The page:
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In this country, we have a failure to make a connection. Many people have mental health conditions that call for therapy. Many therapists stand ready to help. Insurance companies should bring them together but instead may keep them apart. April Dembosky reports from our member station KQED.
APRIL DEMBOSKY, BYLINE: Michael Klein has been a psychologist in San Francisco for more than 20 years. He considers it his spiritual calling to help people calm their social anxiety and to help couples stop fighting and build trust.
MICHAEL KLEIN: With the right kind of support, they blossom.
DEMBOSKY: Klein doesn't accept insurance. And in fact, a recent survey found that nearly half the therapists in California don't take insurance. Klein says there's two reasons why.
KLEIN: One, because their reimbursement rates don't provide a living wage in the Bay Area.
DEMBOSKY: Most insurance companies pay therapists between $60 and $80 dollars per session. In the Bay Area and Los Angeles, the market rate for therapy is more like $150 or $200 a session.
KLEIN: The second thing is for an hour of psychotherapy, you spend a half hour of paperwork. So, I mean, I got into this field because I don't like paperwork (laughter).
DEMBOSKY: On that first point, money, insurance companies acknowledge that they may have to raise their rates to attract more therapists in some areas. But Charles Bacchi of the trade group California Association of Health Plans says it's also on therapists to compromise.
CHARLES BACCHI: It's unrealistic to expect for health plans to just pay providers whatever they ask to be paid.
DEMBOSKY: He says providers can either serve people who can pay market rates or be part of the health care system.
BACCHI: Our job is to find providers that are willing to be part of the solution, are willing to provide coverage to those of low and moderate income and are willing to be part of our health plans.
DEMBOSKY: That's exactly how San Francisco psychologist Jonathan Horowitz feels. He wants to take insurance, but he's hit roadblock after roadblock. He sent out 10 applications to insurance companies and got nowhere.
JONATHAN HOROWITZ: I might knock on Cigna's door and say - hey, are you guys accepting any new therapists in 94105? And they might say no, we're not doing that. We're totally full.
DEMBOSKY: Six companies told Horowitz their networks were full. So even though a patient might call 10 therapists on the lists and be told there are no appointments, insurance companies are telling new and willing therapists that there's no demand for them.
HOROWITZ: I definitely think it's to control costs.
DEMBOSKY: After a year, one company finally said yes - sort of. Horowitz never got a formal notice saying his clinic was admitted to the network.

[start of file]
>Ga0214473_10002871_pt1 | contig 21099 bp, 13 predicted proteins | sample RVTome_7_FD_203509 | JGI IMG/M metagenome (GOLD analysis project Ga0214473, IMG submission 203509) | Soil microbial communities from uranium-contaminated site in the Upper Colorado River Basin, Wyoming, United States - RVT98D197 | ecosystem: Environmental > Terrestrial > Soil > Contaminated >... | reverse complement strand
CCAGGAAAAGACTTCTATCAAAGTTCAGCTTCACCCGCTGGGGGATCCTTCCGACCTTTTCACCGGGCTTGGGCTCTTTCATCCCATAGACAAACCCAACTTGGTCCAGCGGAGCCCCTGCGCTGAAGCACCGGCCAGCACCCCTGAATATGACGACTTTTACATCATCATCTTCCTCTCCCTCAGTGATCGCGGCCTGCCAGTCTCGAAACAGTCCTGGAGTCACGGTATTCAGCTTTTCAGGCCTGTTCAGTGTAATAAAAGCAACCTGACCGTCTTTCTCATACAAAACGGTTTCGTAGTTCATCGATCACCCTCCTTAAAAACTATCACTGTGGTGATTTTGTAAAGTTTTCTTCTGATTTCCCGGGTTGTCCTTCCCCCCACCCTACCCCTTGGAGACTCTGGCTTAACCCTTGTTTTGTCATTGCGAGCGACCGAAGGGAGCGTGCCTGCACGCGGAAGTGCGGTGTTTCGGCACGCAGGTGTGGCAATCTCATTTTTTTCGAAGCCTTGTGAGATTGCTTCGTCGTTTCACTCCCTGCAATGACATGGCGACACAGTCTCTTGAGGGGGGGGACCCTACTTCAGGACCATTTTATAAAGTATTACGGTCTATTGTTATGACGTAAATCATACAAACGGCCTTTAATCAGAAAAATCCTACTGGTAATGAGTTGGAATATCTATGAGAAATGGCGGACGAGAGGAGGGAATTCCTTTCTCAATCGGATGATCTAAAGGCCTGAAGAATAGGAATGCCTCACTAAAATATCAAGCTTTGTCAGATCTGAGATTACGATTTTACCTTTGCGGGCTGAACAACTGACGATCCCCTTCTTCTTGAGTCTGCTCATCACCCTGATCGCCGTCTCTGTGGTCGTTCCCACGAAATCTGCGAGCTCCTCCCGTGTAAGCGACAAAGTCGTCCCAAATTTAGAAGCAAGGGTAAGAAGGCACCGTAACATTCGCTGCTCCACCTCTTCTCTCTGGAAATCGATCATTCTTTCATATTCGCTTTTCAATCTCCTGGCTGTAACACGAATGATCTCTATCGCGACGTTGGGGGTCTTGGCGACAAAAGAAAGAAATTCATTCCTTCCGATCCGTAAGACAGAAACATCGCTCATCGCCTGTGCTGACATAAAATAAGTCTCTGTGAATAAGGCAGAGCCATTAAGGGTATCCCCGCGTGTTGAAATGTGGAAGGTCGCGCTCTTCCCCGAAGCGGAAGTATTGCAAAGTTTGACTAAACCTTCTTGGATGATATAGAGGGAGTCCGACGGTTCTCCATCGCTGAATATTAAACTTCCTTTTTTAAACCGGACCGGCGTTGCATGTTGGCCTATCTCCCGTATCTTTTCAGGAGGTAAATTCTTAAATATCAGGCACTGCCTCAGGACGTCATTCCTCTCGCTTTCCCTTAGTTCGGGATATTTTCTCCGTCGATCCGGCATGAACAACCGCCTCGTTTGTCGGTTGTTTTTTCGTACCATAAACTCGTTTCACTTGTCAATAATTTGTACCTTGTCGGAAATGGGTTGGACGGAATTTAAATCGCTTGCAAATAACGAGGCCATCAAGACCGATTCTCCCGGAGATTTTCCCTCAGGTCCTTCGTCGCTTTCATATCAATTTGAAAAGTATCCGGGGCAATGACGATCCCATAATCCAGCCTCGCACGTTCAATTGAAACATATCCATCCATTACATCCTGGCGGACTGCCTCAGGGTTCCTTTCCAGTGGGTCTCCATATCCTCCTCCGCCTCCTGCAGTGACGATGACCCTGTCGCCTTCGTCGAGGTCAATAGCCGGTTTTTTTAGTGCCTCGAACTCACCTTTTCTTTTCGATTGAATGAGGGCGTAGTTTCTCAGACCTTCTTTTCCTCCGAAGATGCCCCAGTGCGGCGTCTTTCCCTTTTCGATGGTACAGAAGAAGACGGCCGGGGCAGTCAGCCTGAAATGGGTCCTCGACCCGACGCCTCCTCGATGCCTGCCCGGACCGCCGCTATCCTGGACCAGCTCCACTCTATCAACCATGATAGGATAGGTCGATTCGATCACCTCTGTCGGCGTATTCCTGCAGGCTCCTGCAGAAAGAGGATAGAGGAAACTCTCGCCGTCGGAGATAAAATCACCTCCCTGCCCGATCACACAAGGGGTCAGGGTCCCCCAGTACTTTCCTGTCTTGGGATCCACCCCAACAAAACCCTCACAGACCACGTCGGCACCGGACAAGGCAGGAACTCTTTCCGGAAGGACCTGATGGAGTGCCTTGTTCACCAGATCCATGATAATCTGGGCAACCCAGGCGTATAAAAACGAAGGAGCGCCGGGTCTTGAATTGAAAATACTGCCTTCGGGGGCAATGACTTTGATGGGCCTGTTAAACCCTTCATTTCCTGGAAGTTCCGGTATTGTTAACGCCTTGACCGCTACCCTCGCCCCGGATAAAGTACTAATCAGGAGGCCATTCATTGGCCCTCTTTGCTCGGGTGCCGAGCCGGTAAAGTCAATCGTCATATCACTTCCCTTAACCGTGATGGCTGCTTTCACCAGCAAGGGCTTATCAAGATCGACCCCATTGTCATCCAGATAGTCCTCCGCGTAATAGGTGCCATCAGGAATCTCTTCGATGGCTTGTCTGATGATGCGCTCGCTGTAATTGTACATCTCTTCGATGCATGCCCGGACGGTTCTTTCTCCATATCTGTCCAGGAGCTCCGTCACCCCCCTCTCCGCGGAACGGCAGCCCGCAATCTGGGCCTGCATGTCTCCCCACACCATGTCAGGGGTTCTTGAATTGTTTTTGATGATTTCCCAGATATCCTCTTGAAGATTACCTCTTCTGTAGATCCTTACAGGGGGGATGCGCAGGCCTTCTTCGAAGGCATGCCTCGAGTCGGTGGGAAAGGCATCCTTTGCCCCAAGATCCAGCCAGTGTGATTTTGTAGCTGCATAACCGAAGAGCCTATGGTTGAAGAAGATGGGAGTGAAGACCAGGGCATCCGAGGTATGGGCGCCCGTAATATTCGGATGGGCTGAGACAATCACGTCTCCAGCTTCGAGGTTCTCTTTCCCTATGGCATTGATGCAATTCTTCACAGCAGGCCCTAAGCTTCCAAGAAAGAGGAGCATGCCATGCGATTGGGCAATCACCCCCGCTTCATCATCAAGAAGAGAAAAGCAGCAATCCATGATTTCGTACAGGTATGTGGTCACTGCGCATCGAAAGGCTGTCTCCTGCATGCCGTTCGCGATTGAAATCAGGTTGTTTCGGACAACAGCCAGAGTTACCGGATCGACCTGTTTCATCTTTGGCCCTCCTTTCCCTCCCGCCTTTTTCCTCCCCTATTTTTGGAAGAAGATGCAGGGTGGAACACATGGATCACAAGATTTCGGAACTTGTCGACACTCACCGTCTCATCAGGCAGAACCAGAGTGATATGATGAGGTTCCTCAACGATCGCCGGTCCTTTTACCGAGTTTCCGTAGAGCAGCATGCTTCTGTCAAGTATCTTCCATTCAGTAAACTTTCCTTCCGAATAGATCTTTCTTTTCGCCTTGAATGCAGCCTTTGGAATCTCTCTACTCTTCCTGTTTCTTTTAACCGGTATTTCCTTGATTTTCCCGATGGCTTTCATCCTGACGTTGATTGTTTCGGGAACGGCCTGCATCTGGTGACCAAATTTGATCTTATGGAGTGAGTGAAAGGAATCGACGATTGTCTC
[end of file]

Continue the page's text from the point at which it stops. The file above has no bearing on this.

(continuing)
HOROWITZ: It was just, like - oh, wait. It looks like we're suddenly getting a couple referrals from them. I wonder if they're in their directory.
DEMBOSKY: They were - sort of. The clinic was listed, but the therapists who work in the clinic weren't.
HOROWITZ: Oh, here's a number.
DEMBOSKY: So Horowitz tried to call the insurance company to clear things up. He tried many, many times.
VOICE RECORDING: Hello. This call may be recorded for quality purposes.
DEMBOSKY: I sat with him during his latest attempt.
VOICE RECORDING: First, I'll need your provider identification number. If you need a moment, say hold on.
HOROWITZ: Hold on.
VOICE RECORDING: You can also...
DEMBOSKY: Sound familiar?
VOICE RECORDING: OK. When you're ready...
DEMBOSKY: Turns out, therapists get the automated runaround as much as patients do.
VOICE RECORDING: OK. Please say or enter your PIN.
HOROWITZ: My PIN - is this my PIN?
DEMBOSKY: They go back and forth on that one a few times.
VOICE RECORDING: I'm sorry. I couldn't find an account using the information you gave me. Do you already belong to the network?
HOROWITZ: I think so.
VOICE RECORDING: Sorry. Yes or no?
HOROWITZ: I don't know. Yes?
VOICE RECORDING: All right. And have you already requested a credentialing application?
VOICE RECORDING: Sorry. Could you repeat that?
DEMBOSKY: You get the idea.
HOROWITZ: So I honestly got a really bad feeling about it.
DEMBOSKY: Horowitz figured if this is what it's like just finding out if he's in the network, how is it going to be when he has a problem with a claim and can't get paid?
HOROWITZ: I could just see that getting out of hand really quickly. So at that point, we just said - do we really even want to do this?
DEMBOSKY: Not just that, the reimbursement rate was even lower than he expected. And the billing was so complicated, he was going to have to hire someone to do it. He says he couldn't afford that.
HOROWITZ: And we just made the decision that we're just going to cancel the contract and just continue to go with cash.
DEMBOSKY: Easier said than done. Horowitz hasn't been able to get through to anyone to cancel the contract. For NPR News, I'm April Dembosky in San Francisco.
INSKEEP: Well, that story got through to us thanks to a reporting partnership with NPR, KQED and Kaiser Health News.
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